I’m currently going through a period of doubt and uncertainty; my self-confidence has taken a bit of a battering recently and, in any case, what’s the point of writing (and, in the case of this blog, writing about writing) when the world seems about ready to slide into another wave of fascism?

Though it is of no significance whatsoever, I’m very busy right now. I have a whopping great manuscript to copy-edit, one which I’m going to struggle to hit the deadline for, and another four manuscripts in the queue for when that’s done. Which is great; means I’m keeping out of mischief and earning money all in one.

The bad side of the equation is that I’m not working on anything of my own. I really need to be; I have three novels that need a damn good editing and I feel like I need to be thinking about something new, as I finally got my last original idea down on paper not too long ago. The well is drawing dry; I need to refocus and refresh.

And that’s about all I have to say right now. Sorry to have wasted your time. Now go out and fight the good fight and I’ll see you back with more positivity very shortly.

Oh, and I still have a book out on sale and one for pre-order. Just in case you didn’t know…

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Beset by doubts

Doubt 2

I am beset by doubts.

I am adrift upon a sea of words and I don’t know if they form the complete works of Shakespeare or are a monkey-typist’s random gibberish.

I have a novel that I know not what to do with.

It’s like this: I have raced through Draft 6 of New Gods, the (probably) last in the Antarctica series of novels. I have made minor alterations, mostly tinkering around the edges after last draft’s heavy rewrite. Now I have to decide whether it’s good enough to send in to my editor at Flame Tree Press, who have published or are publishing the first two books.

And I have doubts.

Following the excision of a nearly 10k section (the pacing was wrong), the novel is on the short side at 75k. The central twist is perhaps too on the nose (or is that a good thing?). I’m relying on character interactions and motivations that may only exist in my head. The central mystery might be too obvious, the culprit too easily guessable.

All this and more.

One thing I am happy about is the writing. It’s fluent and clear, with very occasional poetic flights to break up the monotony. I think it stands up. As I said last week, I think I drafted this with a degree of confidence and fluidity that I lacked previously; it feels to me like a ‘level up’ novel.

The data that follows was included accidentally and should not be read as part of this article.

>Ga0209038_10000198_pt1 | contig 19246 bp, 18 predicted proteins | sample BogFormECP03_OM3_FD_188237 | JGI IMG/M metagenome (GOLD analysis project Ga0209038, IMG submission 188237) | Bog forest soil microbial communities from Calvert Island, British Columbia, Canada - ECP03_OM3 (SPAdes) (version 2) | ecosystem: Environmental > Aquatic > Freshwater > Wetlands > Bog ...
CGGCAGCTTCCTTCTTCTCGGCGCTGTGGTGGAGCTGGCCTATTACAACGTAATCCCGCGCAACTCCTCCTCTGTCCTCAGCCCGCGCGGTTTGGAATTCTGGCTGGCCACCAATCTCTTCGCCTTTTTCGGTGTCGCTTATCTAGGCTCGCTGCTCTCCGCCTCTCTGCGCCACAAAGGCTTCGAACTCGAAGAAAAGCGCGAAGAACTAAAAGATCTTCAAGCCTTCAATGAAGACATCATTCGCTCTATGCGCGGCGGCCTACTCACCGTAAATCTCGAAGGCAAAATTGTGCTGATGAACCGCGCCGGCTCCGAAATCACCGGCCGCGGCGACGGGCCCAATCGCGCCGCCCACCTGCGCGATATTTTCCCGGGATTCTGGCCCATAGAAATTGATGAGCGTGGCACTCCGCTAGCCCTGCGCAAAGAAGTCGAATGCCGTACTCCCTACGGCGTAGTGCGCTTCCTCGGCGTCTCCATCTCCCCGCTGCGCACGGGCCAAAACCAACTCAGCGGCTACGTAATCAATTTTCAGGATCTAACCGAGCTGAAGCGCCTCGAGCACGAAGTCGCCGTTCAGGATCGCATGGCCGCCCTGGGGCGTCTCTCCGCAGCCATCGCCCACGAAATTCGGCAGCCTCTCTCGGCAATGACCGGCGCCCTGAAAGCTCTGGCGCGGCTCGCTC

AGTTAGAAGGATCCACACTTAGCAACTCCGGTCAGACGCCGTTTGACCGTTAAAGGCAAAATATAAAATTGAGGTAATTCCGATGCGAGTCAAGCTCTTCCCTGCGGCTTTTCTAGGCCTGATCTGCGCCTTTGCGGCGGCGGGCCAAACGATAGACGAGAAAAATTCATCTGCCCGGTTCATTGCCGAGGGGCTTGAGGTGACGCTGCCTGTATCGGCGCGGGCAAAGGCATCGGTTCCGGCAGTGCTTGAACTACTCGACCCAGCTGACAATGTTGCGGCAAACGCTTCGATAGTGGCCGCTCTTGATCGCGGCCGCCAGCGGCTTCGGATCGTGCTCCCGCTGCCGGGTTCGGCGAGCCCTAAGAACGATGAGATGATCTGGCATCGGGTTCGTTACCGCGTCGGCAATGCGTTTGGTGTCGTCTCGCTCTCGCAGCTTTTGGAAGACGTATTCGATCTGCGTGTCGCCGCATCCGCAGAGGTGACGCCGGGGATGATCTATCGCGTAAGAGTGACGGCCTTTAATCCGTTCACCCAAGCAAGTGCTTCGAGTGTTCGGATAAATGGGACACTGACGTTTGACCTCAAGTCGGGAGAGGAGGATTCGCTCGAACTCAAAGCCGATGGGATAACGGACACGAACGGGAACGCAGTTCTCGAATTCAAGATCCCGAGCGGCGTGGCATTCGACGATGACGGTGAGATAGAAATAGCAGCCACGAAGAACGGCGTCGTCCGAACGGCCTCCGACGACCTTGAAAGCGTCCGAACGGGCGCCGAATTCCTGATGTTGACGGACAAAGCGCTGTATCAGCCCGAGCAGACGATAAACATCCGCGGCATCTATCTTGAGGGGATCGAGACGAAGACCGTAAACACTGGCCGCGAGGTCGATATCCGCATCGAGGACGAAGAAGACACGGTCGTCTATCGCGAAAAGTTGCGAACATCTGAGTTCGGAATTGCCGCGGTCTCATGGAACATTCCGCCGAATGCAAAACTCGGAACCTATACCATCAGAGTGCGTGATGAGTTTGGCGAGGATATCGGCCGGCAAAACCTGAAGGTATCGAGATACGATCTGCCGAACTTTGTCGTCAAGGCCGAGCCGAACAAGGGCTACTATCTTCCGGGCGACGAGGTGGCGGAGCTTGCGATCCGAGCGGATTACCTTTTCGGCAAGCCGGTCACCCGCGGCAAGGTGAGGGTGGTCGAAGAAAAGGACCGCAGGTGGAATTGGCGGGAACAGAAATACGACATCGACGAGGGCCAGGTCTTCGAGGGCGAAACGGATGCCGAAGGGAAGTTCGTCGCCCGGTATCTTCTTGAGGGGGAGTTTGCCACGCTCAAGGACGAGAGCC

Doubt 3

Ironically, it’s the fluency of this that makes me agonise over my most recent work. I haven’t felt this – and certainly haven’t achieved this – when working on Our Kind of Bastard. That was a slog and I don’t feel the writing stands up, though the plot might. I feel I’ve gone backwards with the actual craft. Which is okay, it just means I have to work harder with the editing pencil sledgehammer.

But that’s by the by. I have this novel that I think is well written and I enjoyed creating, but now I don’t have faith in it to send out just yet. I need an agent (though then I’d be worried about sending it to them, of course) – an intermediary to rate my work and tell me if it works or not on a fundamental level.

Without an agent, I have no choice but to turn to beta-readers. These glorious people have saved my skin before and hopefully will do it again – if I can find any.

What I want is for them to say that everything’s okay and boost my ego enough to survive the transmission of the manuscript. Failing that, I want to know what doesn’t work so I can fix it – though of course I will lament the effort and mental gymnastics that such an edit would require.

And then, of course, it would take another round of confidenceless and recriminations and maybe even a further hunt for beta-readers before I was ready to send that out.

The circle of manuscript-production never seems to end.

Next up

Manuscript

Next on my to-do list, whilst I wait for my next piece of commercial editing, is to dig up a manuscript I last worked on over a year ago. That’s not too long in the grand scheme of things, but it’s long enough for me to forget just about every single detail. Long enough, one hopes, to gain a little perspective and to be able to judge the book on its true merits.

Yes, it’s back to the word-mines for me. After complaining, last week, about the need for emotional space after the completion of a big project, I am going straight back to the well. It’s really too soon; I’m not strong enough yet. But I have a bit of time and I need to be doing something to justify my existence. So it’s on with editing.

This particular piece is the third book in the Antarctic trilogy – the finale, at least as it stands. It’s a novel I have fond feelings for. I enjoyed writing it, as far as I can remember, and it gives Anders Nordvelt, my protagonist, a measure of closure after the ordeals he’s been through throughout the three books.